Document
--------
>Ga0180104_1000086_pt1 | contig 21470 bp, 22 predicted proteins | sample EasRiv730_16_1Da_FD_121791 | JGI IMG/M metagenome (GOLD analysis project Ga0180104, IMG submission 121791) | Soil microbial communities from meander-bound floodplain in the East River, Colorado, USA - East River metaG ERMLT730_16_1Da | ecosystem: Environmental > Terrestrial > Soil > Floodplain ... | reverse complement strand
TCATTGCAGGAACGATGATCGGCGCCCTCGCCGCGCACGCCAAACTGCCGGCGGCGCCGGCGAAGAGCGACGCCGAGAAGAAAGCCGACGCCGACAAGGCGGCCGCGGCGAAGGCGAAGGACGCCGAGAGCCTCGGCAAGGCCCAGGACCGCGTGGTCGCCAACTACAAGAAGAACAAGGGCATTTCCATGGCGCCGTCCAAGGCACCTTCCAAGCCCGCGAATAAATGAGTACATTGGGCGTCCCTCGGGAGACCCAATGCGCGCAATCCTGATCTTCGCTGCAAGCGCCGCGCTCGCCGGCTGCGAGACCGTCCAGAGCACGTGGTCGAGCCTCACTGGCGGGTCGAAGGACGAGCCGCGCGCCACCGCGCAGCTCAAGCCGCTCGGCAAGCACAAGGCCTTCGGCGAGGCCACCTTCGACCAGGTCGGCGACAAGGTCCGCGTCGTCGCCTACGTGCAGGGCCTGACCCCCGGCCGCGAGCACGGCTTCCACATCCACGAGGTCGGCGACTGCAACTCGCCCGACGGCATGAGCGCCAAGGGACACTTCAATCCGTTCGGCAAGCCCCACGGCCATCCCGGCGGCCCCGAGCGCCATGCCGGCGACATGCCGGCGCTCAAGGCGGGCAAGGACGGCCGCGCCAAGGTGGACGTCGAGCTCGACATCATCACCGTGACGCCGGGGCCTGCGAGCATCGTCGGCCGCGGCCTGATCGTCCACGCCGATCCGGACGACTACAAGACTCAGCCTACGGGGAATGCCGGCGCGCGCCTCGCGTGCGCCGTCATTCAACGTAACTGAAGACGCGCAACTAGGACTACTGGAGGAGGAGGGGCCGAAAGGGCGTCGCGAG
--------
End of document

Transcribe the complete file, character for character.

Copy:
>Ga0180104_1000086_pt1 | contig 21470 bp, 22 predicted proteins | sample EasRiv730_16_1Da_FD_121791 | JGI IMG/M metagenome (GOLD analysis project Ga0180104, IMG submission 121791) | Soil microbial communities from meander-bound floodplain in the East River, Colorado, USA - East River metaG ERMLT730_16_1Da | ecosystem: Environmental > Terrestrial > Soil > Floodplain ... | reverse complement strand
TCATTGCAGGAACGATGATCGGCGCCCTCGCCGCGCACGCCAAACTGCCGGCGGCGCCGGCGAAGAGCGACGCCGAGAAGAAAGCCGACGCCGACAAGGCGGCCGCGGCGAAGGCGAAGGACGCCGAGAGCCTCGGCAAGGCCCAGGACCGCGTGGTCGCCAACTACAAGAAGAACAAGGGCATTTCCATGGCGCCGTCCAAGGCACCTTCCAAGCCCGCGAATAAATGAGTACATTGGGCGTCCCTCGGGAGACCCAATGCGCGCAATCCTGATCTTCGCTGCAAGCGCCGCGCTCGCCGGCTGCGAGACCGTCCAGAGCACGTGGTCGAGCCTCACTGGCGGGTCGAAGGACGAGCCGCGCGCCACCGCGCAGCTCAAGCCGCTCGGCAAGCACAAGGCCTTCGGCGAGGCCACCTTCGACCAGGTCGGCGACAAGGTCCGCGTCGTCGCCTACGTGCAGGGCCTGACCCCCGGCCGCGAGCACGGCTTCCACATCCACGAGGTCGGCGACTGCAACTCGCCCGACGGCATGAGCGCCAAGGGACACTTCAATCCGTTCGGCAAGCCCCACGGCCATCCCGGCGGCCCCGAGCGCCATGCCGGCGACATGCCGGCGCTCAAGGCGGGCAAGGACGGCCGCGCCAAGGTGGACGTCGAGCTCGACATCATCACCGTGACGCCGGGGCCTGCGAGCATCGTCGGCCGCGGCCTGATCGTCCACGCCGATCCGGACGACTACAAGACTCAGCCTACGGGGAATGCCGGCGCGCGCCTCGCGTGCGCCGTCATTCAACGTAACTGAAGACGCGCAACTAGGACTACTGGAGGAGGAGGGGCCGAAAGGGCGTCGCGAG